In shelters shy, fearful cats are as common as black and white cats. In fact, many cats end up in shelters because of their shyness. Many homes simply cannot accommodate shy cats and their needs. In the wrong type of home, a shy or fearful cat can develop destructive behaviours that are hard to live with. Our job as rescuers is to find them a home where they will live out their life feeling loved, safe, and at peace. We don’t want them coming back because they live under the couch, and the family has not seen their cat in two months. Adopting these cats is tricky because they don’t just need an awesome family, they need an awesome family with specific living conditions.
Here’s What to Expect When Adopting a Shy Cat
Feral cats are wild animals. It only takes one generation for an abandoned family pet to produce a litter of completely feral kittens. Kittens need to be exposed to humans in some way, shape, or form by the time the are ten to twelve weeks old, or their socialization will be greatly compromised. Many rescues have volunteers who take in feral, or semi feral kittens in order to socialize them. Even some of the most socialized kittens grow into felines with “issues”. Cats can be very sensitive beings who don’t deal well with many of the things we do on a regular basis, such as change or move around our furniture, travel, make loud noises, and create unfamiliar smells.
For a shy cat a quiet and stable home is of the utmost importance. They will not do well in a house filled with kids, especially small ones. They will not fit into a house full of young people, loud music, and late nights. They will not adjust to a home where things change regularly, and people come and go constantly.
If they are other pets already in the home, they can’t be dominant, or rambunctious. A highly socialized, calm feline is the perfect companion for a shy cat. They provide a sense of safety and help socialize the shy newcomer. Two (or more) shy cats will simply bond with one another, their shyness towards people often increasing, and neither one will establish a relationship with you.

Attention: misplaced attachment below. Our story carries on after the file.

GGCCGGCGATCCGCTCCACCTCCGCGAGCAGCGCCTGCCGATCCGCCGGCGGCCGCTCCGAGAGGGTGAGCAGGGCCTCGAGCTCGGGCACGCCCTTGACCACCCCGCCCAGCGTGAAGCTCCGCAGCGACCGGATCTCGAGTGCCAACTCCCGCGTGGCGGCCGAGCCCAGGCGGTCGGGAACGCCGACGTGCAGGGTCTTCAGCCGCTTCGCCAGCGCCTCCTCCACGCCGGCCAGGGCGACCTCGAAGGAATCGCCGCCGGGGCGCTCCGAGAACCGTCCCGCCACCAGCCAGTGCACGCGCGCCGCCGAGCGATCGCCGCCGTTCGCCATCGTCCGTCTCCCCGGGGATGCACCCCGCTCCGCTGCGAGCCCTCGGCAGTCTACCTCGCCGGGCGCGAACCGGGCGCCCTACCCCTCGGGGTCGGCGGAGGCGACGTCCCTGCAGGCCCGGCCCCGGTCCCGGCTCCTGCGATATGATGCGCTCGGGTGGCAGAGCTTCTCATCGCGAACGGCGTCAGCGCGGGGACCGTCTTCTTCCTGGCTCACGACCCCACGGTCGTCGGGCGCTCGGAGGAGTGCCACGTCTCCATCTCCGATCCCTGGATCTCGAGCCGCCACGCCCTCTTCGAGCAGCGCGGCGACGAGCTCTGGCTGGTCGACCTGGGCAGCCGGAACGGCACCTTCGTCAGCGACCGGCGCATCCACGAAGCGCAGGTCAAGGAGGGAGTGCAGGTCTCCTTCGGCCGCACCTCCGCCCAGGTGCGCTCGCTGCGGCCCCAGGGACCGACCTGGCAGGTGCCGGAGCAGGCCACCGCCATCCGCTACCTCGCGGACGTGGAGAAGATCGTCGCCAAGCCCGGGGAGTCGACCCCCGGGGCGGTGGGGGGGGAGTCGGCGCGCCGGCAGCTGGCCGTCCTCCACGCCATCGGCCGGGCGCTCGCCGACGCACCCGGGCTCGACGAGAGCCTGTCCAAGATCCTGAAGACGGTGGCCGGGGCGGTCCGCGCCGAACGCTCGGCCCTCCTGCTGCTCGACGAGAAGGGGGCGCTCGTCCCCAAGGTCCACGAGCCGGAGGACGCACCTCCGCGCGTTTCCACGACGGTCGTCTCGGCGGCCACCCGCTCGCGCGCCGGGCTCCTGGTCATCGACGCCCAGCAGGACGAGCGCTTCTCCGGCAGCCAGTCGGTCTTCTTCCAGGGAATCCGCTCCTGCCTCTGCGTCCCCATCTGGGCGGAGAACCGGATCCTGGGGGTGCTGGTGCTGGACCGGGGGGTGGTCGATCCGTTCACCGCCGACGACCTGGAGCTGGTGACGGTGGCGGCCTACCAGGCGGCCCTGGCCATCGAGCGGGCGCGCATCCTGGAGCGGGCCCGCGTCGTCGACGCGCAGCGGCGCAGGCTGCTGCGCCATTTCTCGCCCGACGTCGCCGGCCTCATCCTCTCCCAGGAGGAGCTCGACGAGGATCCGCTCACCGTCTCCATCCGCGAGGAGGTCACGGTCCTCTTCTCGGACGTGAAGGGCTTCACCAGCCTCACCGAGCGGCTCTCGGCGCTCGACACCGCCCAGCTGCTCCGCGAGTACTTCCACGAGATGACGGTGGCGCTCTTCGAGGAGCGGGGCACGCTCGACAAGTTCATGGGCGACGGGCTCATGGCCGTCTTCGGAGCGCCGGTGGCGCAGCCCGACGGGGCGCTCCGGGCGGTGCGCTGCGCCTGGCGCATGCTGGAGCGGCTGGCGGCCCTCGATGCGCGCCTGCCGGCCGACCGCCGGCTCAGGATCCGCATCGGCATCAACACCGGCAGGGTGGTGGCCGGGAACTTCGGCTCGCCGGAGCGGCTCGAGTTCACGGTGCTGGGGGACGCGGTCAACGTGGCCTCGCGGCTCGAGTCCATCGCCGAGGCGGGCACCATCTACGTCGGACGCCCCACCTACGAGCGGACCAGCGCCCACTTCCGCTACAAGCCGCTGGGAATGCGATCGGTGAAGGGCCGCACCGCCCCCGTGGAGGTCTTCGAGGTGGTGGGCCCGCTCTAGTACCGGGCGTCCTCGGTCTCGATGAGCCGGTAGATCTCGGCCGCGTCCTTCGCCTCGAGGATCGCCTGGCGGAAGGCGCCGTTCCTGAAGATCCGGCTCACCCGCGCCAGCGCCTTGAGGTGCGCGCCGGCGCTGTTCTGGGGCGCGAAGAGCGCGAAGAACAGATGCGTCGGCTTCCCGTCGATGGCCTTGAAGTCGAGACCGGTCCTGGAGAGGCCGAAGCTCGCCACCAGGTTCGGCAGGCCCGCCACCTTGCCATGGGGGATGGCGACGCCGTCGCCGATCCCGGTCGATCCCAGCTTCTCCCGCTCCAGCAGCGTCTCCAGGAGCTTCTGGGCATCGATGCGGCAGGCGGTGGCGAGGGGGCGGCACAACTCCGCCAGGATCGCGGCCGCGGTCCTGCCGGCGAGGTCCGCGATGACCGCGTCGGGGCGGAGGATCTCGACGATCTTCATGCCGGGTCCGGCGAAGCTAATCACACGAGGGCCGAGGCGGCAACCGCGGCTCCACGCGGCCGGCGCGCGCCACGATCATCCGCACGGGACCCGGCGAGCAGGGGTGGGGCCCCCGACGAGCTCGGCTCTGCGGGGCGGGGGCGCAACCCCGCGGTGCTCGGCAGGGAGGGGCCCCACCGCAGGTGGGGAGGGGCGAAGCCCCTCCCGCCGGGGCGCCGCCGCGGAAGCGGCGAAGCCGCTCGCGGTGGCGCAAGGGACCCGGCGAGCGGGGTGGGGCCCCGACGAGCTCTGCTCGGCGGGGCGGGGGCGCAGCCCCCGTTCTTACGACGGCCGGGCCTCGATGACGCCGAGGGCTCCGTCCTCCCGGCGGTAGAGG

Make sure your home is calm and quiet. Give them a place to hide, but don’t provide them with awkward hiding spots where they will be hard to reach if needed (i.e. behind the furnace or water heater). If possible, try to confine the cat to a relatively small part of the house to start with. You may even begin by confining him to a single room. The less furniture and clutter the better, since cats are able to squeeze into the tiniest of spaces.
Try to bring your cat home when things aren’t hectic. A time when you won’t be doing any renovations, going on any trips, or having extended family over for the holidays.
There are numerous products available to help with calming cats. There are plug ins, sprays, oral medications, and cat nip is always a must have. Let them have their own blanket that you do not wash regularly (so it retains their scent). Something familiar they can go to when they are feeling vulnerable.
What They Need From You
While kittens need to be handled to become socialized, older cats need their space. You have to step back and let them be. Don’t force yourself on them. Don’t insist on direct contact. Don’t try to grab them, hold them, or pick them up. But don’t ignore them either.
Talk to them calmly and keep your distance. Don’t make direct eye contact, and if you do, close your eyes to show them you are not a threat. Lay down on the floor near them and stretch out your hands in their direction. Let them come to you. Spend time with them every day. They will approach you once you gain their trust.
When they start getting comfortable enough to approach you, resist the urge to reach directly forward and pet their head or scritch their cheek. Instead approach with your hand from the side and aim to stroke the back of their head or along their shoulders. It can be a scary thing for a cat to see a large (in their eyes) hand coming directly towards their face. If the cat isn’t within reach yet though, you can try using a long handled back scratcher. Reach out slowly and gently stroke the cat with the “scratching” end of the back scratcher. This is a great interim step which can help the cat get used to being touched (and enjoying the feeling of being “petted”) without you having to get as close to them.
Most importantly – stay calm, stay consistent, and stay patient. This can take a while.
Shyness and fearfulness are negative personality traits in themselves, but in the wrong environment a shy and fearful cat’s negative behaviour can escalate. Stress can be a trigger for inappropriate behaviours in the friendliest of cats, and shy cats are affected even more.
Behaviours such as litterbox issues, scratching, biting, stress grooming, and depression can manifest themselves when shy cats are placed in homes that are not able to address their needs.
Being denied a shy cat at a shelter does not mean you are a bad home; it just means that there are things about your lifestyle that will result in the cat coming back to us sooner or later. Don’t take it personally. It’s not about you. It’s about them.
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